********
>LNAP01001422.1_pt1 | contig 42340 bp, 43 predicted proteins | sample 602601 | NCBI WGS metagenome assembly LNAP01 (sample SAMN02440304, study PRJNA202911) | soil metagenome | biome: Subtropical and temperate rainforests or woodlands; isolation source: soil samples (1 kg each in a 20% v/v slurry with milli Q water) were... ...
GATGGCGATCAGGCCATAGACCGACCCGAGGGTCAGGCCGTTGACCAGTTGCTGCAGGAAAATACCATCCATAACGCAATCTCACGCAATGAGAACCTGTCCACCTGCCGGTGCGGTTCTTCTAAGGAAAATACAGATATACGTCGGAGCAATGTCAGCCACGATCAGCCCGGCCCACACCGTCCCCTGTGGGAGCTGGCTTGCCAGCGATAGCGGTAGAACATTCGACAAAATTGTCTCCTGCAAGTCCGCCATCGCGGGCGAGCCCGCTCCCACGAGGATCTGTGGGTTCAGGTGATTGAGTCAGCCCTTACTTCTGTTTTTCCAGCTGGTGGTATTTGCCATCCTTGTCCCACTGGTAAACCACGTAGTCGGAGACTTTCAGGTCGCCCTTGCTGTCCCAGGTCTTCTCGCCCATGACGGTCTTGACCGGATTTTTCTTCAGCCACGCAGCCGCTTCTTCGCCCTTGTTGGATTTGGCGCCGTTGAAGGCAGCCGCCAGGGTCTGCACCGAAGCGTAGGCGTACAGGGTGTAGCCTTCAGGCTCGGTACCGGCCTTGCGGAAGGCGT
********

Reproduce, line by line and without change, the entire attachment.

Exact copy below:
>LNAP01001422.1_pt1 | contig 42340 bp, 43 predicted proteins | sample 602601 | NCBI WGS metagenome assembly LNAP01 (sample SAMN02440304, study PRJNA202911) | soil metagenome | biome: Subtropical and temperate rainforests or woodlands; isolation source: soil samples (1 kg each in a 20% v/v slurry with milli Q water) were... ...
GATGGCGATCAGGCCATAGACCGACCCGAGGGTCAGGCCGTTGACCAGTTGCTGCAGGAAAATACCATCCATAACGCAATCTCACGCAATGAGAACCTGTCCACCTGCCGGTGCGGTTCTTCTAAGGAAAATACAGATATACGTCGGAGCAATGTCAGCCACGATCAGCCCGGCCCACACCGTCCCCTGTGGGAGCTGGCTTGCCAGCGATAGCGGTAGAACATTCGACAAAATTGTCTCCTGCAAGTCCGCCATCGCGGGCGAGCCCGCTCCCACGAGGATCTGTGGGTTCAGGTGATTGAGTCAGCCCTTACTTCTGTTTTTCCAGCTGGTGGTATTTGCCATCCTTGTCCCACTGGTAAACCACGTAGTCGGAGACTTTCAGGTCGCCCTTGCTGTCCCAGGTCTTCTCGCCCATGACGGTCTTGACCGGATTTTTCTTCAGCCACGCAGCCGCTTCTTCGCCCTTGTTGGATTTGGCGCCGTTGAAGGCAGCCGCCAGGGTCTGCACCGAAGCGTAGGCGTACAGGGTGTAGCCTTCAGGCTCGGTACCGGCCTTGCGGAAGGCGT